Fool on a Fool's Errand
This week brought an entertaining episode. Wall Street’s man in Washington, incidentally Secretary of the US Treasury, was sent to Beijing. His mission: to convince the canny Chinese of something that everyone knows is untrue – that US bonds are safe. But if the Americans keep faith with China, it won’t be for lack of trying.
Of US government paper China has plenty. Bond holdings alone tote to $768 billion. Other dollar-denominated assets in Chinese hands add another $700 billion or so. Despite this Newcastle in its vault, the US would like China to buy more coal.
But lately, those dollar holdings have done poorly. Thanks, supposedly, to the economic rebound, the dollar has fallen against just about everything. Against gold, it is down 15% in 2009. Against oil, it is off 50%. As for copper, the dollar has lost 65% of its purchasing power. Thirty-year US Treasuries have fallen too – down about 27% since January. A rough guess is that China has lost more than $200 billion so far this year, thanks to the fall of the dollar and US Treasury bonds.
Martin Wolf, in the Financial Times, says these trends are signs of progress. “Rising government bond rates prove policy is working,” begins his line of thought. Spreads between corporate bonds and Treasuries are narrowing. Real yields on corporate bonds are falling while yields on Treasuries go up. “Normalization,” he calls it; investors now expect inflation instead of extinction.
The rise in inflation expectations is clearly visible in the US bond market, where inflation-indexed bonds are once again selling for substantially higher prices than their non-indexed cousins. Towards the end of ’08, the bond market anticipated zero inflation. Now, the latest figures imply a 1.6% positive inflation rate over the next 10 years.
If inflation doesn’t show up as forecast it won’t be for lack of effort on the part of Mr. Geithner and his friends. The US deficit for the current year is $1.84 trillion. Every two months, the feds need to borrow nearly the equivalent of the previous entire year’s record-breaking deficit. And if private lenders balk, the Fed stands ready to raise its own hand at the next auction of US government debt.
The Chinese are worried. They’ve put a lot of eggs in the basket now being carried by Geithner, Bernanke et al. What if Team America isn’t as surefooted as it claims?
“It will be helpful if Mr. Geithner can show us some arithmetic,” said Mr. Yu Yongding, described as a former advisor to the central bank of China.
Mr. Geithner showed up with numbers, of course. From a deficit of 12% of GDP, the US plans to take its deficit down to 3%, he said. But when he delivered this solemn fib at the University of Beijing the students laughed at him.
American Secretaries of the Treasury are not used to being laughed at. Almost 40 years ago, a US Treasury Secretary – John Connally – expressed the imperial view: “it may be our currency, but it’s your problem.” Even after the crack up in the fall of ’08, the US continued in the fantasy that it could lay off as much paper on the foreigners as it wanted.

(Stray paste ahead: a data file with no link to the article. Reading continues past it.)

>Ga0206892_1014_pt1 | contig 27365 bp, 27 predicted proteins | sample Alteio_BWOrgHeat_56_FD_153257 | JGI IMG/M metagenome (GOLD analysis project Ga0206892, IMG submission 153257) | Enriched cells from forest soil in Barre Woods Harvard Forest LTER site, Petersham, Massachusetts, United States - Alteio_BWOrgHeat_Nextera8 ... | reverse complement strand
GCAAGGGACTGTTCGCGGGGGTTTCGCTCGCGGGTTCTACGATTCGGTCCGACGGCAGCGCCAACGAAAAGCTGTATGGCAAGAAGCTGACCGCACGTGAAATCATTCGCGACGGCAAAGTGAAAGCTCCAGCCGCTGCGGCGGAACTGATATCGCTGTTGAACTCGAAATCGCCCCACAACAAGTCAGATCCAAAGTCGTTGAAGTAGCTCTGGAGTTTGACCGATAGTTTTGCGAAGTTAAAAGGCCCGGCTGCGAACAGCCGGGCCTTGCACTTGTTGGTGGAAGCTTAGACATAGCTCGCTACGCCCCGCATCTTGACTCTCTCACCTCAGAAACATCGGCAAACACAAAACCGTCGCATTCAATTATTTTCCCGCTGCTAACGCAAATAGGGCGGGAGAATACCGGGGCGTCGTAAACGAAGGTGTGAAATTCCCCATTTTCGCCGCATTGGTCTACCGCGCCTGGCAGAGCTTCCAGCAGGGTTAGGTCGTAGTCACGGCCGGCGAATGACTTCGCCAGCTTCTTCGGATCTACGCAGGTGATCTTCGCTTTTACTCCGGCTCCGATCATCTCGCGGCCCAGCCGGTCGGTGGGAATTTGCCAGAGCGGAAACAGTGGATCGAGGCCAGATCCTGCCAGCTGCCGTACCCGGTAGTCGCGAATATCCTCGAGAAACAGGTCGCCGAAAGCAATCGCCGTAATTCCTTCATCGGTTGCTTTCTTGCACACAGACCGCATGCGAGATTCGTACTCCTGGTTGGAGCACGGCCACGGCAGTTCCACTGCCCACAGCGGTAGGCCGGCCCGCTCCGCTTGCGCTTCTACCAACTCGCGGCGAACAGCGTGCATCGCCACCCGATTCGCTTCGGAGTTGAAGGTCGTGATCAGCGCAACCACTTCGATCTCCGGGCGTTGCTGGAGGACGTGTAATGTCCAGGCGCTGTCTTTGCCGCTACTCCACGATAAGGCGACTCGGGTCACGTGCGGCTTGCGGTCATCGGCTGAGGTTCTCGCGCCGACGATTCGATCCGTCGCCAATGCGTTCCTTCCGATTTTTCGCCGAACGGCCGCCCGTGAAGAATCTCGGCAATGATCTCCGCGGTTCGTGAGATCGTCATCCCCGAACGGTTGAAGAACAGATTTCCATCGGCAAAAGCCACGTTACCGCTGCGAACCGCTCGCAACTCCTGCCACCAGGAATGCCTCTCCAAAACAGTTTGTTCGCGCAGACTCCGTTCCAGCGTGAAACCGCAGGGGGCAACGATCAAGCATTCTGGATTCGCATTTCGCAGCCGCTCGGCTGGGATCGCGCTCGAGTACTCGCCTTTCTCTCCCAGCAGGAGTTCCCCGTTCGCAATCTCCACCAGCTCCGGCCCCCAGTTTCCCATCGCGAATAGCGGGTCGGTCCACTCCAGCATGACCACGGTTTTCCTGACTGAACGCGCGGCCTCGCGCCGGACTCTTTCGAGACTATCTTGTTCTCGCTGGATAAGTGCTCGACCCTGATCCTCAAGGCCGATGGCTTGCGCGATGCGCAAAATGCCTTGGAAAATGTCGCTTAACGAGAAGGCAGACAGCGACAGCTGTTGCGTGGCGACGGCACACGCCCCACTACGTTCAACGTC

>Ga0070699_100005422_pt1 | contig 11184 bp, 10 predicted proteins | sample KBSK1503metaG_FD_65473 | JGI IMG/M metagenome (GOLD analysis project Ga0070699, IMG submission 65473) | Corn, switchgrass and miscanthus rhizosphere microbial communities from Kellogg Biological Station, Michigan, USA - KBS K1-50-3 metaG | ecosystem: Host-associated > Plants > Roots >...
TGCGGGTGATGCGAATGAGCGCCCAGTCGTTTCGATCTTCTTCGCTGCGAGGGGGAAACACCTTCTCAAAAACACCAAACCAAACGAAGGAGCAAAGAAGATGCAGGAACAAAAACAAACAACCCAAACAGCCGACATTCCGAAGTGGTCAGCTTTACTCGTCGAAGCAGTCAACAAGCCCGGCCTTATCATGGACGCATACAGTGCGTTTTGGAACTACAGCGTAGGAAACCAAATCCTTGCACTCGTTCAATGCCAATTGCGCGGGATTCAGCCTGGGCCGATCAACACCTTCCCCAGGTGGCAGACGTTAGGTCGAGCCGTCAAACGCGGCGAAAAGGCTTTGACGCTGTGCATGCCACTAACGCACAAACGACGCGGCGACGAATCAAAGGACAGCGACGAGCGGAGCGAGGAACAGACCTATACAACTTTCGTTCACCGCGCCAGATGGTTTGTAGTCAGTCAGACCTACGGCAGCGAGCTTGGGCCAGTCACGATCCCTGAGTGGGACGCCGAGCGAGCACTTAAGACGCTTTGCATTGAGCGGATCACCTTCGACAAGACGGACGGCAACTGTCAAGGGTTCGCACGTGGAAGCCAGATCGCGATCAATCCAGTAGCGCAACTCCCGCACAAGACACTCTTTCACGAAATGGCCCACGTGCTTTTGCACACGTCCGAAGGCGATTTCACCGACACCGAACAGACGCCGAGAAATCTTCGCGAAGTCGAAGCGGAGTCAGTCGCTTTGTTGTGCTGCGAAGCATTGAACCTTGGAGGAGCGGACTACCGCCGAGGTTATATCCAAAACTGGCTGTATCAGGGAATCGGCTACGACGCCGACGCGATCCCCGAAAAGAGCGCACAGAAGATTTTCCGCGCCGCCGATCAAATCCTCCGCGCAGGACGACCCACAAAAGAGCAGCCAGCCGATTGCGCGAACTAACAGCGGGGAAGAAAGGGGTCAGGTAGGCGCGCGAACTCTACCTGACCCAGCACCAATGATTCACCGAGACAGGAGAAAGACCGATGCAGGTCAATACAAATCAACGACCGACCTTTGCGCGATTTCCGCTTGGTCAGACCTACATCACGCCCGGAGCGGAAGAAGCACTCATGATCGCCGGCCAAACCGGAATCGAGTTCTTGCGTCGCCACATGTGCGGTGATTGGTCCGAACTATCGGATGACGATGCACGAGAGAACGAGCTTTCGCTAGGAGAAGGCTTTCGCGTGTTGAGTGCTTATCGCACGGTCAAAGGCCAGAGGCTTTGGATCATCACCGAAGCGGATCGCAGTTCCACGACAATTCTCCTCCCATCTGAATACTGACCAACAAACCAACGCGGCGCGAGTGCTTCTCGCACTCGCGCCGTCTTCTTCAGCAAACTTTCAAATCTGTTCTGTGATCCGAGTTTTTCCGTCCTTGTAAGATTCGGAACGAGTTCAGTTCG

The aforementioned Mr. Yu Yongding addressed this point directly:
“I wish to tell the U.S. government: ‘Don’t be complacent and think there isn’t any alternative for China to buy your bills and bonds… The euro is an alternative. And there are lots of raw materials we can still buy.’”
China is hedging its bets, buying assets that don’t have dollar signs on them. Along with shrewd speculators, they’re worrying about a government-fueled melt-up in prices. These anxieties – not a return to ‘normalcy’ – are sending the price of gold back towards $1,000 and the dollar towards $1.50 per euro.
Inflation, like cholesterol, comes in two forms – good and bad. The good inflation raises asset prices. The bad inflation raises consumer prices. No one complains when prices of houses and stock are rising. But when toothpaste and bread begin to follow, an alarum goes up. Soon, central banks are taking action to stop it – raising interest rates and credit standards. But this time it is different. Both types of inflation are welcome. Harvard economist Ken Rogoff says he advocates 6 percent inflation “for at least a couple of years.” It would make it easier for debtors to repay loans, he says. Economist John Taylor, of the eponymous ‘Taylor rule’ gives another reason inflation would be well met. He points out that running a balanced US federal budget – even 10 years in the future – would require a permanent 60% tax increase. “A 60% tax hike won’t happen,” he writes. “The government will attempt to inflate the problem away instead.” Even Warren Buffett told CNBC that the likely solution to America’s problem was inflation.
Yu countered: “You should not try to inflate away your debt burden…” But that is exactly what the US is trying to do. So far, it’s not good faith that protects China’s dollar assets. It’s a depression…and incapacity. The Geithner team tries to create inflation, but hasn’t yet got the hang of it. Give them time.
Enjoy your weekend,
The Daily Reckoning